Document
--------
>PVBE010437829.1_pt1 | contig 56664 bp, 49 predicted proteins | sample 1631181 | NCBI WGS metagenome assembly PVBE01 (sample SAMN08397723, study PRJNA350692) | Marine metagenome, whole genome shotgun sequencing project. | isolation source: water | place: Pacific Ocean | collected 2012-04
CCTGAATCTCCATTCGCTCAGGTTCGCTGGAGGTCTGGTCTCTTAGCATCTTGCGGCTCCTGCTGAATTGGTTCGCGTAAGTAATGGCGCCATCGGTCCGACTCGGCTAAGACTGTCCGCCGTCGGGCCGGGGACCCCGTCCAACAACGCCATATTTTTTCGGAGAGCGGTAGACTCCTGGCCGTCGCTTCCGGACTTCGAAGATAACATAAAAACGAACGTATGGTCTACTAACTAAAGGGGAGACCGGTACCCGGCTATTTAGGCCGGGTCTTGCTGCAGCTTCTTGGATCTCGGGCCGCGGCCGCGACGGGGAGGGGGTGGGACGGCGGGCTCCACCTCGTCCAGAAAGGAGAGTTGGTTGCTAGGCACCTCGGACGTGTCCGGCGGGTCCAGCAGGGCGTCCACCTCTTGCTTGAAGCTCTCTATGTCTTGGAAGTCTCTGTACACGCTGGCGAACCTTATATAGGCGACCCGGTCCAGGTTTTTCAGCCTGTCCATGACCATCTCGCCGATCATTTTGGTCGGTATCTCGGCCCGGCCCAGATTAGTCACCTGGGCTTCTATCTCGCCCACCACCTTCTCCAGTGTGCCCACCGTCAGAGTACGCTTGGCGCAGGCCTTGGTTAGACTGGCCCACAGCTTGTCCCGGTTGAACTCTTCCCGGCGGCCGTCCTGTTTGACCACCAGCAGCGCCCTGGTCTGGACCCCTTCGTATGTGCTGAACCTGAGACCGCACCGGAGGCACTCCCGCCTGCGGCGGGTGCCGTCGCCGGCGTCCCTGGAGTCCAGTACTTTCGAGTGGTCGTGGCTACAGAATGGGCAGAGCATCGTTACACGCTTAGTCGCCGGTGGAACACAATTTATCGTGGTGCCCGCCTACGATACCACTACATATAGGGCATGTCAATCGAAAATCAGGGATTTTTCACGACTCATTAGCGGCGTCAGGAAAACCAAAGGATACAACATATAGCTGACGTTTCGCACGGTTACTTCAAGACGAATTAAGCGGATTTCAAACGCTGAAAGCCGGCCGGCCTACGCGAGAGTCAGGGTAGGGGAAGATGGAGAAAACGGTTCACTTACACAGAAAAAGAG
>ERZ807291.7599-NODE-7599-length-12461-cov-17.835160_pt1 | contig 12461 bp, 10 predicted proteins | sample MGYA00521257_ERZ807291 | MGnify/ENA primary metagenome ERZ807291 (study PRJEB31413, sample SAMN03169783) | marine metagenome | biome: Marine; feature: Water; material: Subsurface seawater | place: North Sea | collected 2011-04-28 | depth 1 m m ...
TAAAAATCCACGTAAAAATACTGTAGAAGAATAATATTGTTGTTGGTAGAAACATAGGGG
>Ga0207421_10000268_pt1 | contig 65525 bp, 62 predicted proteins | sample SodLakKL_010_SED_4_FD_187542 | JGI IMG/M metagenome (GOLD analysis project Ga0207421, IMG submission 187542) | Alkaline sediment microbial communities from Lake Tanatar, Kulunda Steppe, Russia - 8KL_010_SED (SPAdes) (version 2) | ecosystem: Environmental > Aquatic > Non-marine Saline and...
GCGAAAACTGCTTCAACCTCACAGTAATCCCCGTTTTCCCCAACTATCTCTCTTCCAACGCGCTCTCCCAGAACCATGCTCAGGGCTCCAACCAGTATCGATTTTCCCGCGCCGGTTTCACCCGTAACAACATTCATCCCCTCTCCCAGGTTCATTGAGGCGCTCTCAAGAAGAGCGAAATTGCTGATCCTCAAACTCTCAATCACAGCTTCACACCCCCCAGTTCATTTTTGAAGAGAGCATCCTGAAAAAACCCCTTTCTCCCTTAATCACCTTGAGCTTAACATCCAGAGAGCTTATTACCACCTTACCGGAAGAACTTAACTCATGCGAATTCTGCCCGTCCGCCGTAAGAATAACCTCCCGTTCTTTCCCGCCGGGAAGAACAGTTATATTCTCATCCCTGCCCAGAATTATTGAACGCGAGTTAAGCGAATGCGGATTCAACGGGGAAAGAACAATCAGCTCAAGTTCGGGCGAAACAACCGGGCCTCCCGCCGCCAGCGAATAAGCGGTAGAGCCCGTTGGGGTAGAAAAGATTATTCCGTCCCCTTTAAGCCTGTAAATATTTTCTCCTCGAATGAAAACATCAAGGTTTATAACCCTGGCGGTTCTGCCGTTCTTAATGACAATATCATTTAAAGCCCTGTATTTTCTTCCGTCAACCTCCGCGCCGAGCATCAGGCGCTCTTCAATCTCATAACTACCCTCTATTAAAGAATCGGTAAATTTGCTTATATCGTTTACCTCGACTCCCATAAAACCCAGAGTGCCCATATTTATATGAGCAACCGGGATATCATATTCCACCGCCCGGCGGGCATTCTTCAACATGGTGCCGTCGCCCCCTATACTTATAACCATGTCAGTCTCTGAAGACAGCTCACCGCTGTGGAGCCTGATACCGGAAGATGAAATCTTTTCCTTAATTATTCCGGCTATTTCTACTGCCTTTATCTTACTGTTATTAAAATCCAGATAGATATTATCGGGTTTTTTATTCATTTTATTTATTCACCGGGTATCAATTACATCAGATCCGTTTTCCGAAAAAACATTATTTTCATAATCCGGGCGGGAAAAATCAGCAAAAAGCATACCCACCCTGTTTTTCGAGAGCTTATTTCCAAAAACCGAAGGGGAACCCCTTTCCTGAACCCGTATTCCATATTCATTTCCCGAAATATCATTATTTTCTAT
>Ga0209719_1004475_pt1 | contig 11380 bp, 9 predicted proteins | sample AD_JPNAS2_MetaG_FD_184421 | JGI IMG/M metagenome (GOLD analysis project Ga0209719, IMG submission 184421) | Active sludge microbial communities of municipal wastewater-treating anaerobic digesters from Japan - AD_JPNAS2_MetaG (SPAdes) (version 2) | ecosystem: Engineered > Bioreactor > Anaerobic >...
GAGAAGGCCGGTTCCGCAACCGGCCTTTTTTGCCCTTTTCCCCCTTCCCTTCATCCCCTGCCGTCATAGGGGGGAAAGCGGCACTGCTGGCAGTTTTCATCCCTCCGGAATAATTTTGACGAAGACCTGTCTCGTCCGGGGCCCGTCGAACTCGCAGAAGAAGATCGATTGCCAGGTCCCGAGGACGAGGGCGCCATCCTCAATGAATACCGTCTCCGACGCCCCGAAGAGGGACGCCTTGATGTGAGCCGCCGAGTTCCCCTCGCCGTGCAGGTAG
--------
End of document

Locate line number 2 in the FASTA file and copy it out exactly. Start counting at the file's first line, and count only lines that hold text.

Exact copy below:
CCTGAATCTCCATTCGCTCAGGTTCGCTGGAGGTCTGGTCTCTTAGCATCTTGCGGCTCCTGCTGAATTGGTTCGCGTAAGTAATGGCGCCATCGGTCCGACTCGGCTAAGACTGTCCGCCGTCGGGCCGGGGACCCCGTCCAACAACGCCATATTTTTTCGGAGAGCGGTAGACTCCTGGCCGTCGCTTCCGGACTTCGAAGATAACATAAAAACGAACGTATGGTCTACTAACTAAAGGGGAGACCGGTACCCGGCTATTTAGGCCGGGTCTTGCTGCAGCTTCTTGGATCTCGGGCCGCGGCCGCGACGGGGAGGGGGTGGGACGGCGGGCTCCACCTCGTCCAGAAAGGAGAGTTGGTTGCTAGGCACCTCGGACGTGTCCGGCGGGTCCAGCAGGGCGTCCACCTCTTGCTTGAAGCTCTCTATGTCTTGGAAGTCTCTGTACACGCTGGCGAACCTTATATAGGCGACCCGGTCCAGGTTTTTCAGCCTGTCCATGACCATCTCGCCGATCATTTTGGTCGGTATCTCGGCCCGGCCCAGATTAGTCACCTGGGCTTCTATCTCGCCCACCACCTTCTCCAGTGTGCCCACCGTCAGAGTACGCTTGGCGCAGGCCTTGGTTAGACTGGCCCACAGCTTGTCCCGGTTGAACTCTTCCCGGCGGCCGTCCTGTTTGACCACCAGCAGCGCCCTGGTCTGGACCCCTTCGTATGTGCTGAACCTGAGACCGCACCGGAGGCACTCCCGCCTGCGGCGGGTGCCGTCGCCGGCGTCCCTGGAGTCCAGTACTTTCGAGTGGTCGTGGCTACAGAATGGGCAGAGCATCGTTACACGCTTAGTCGCCGGTGGAACACAATTTATCGTGGTGCCCGCCTACGATACCACTACATATAGGGCATGTCAATCGAAAATCAGGGATTTTTCACGACTCATTAGCGGCGTCAGGAAAACCAAAGGATACAACATATAGCTGACGTTTCGCACGGTTACTTCAAGACGAATTAAGCGGATTTCAAACGCTGAAAGCCGGCCGGCCTACGCGAGAGTCAGGGTAGGGGAAGATGGAGAAAACGGTTCACTTACACAGAAAAAGAG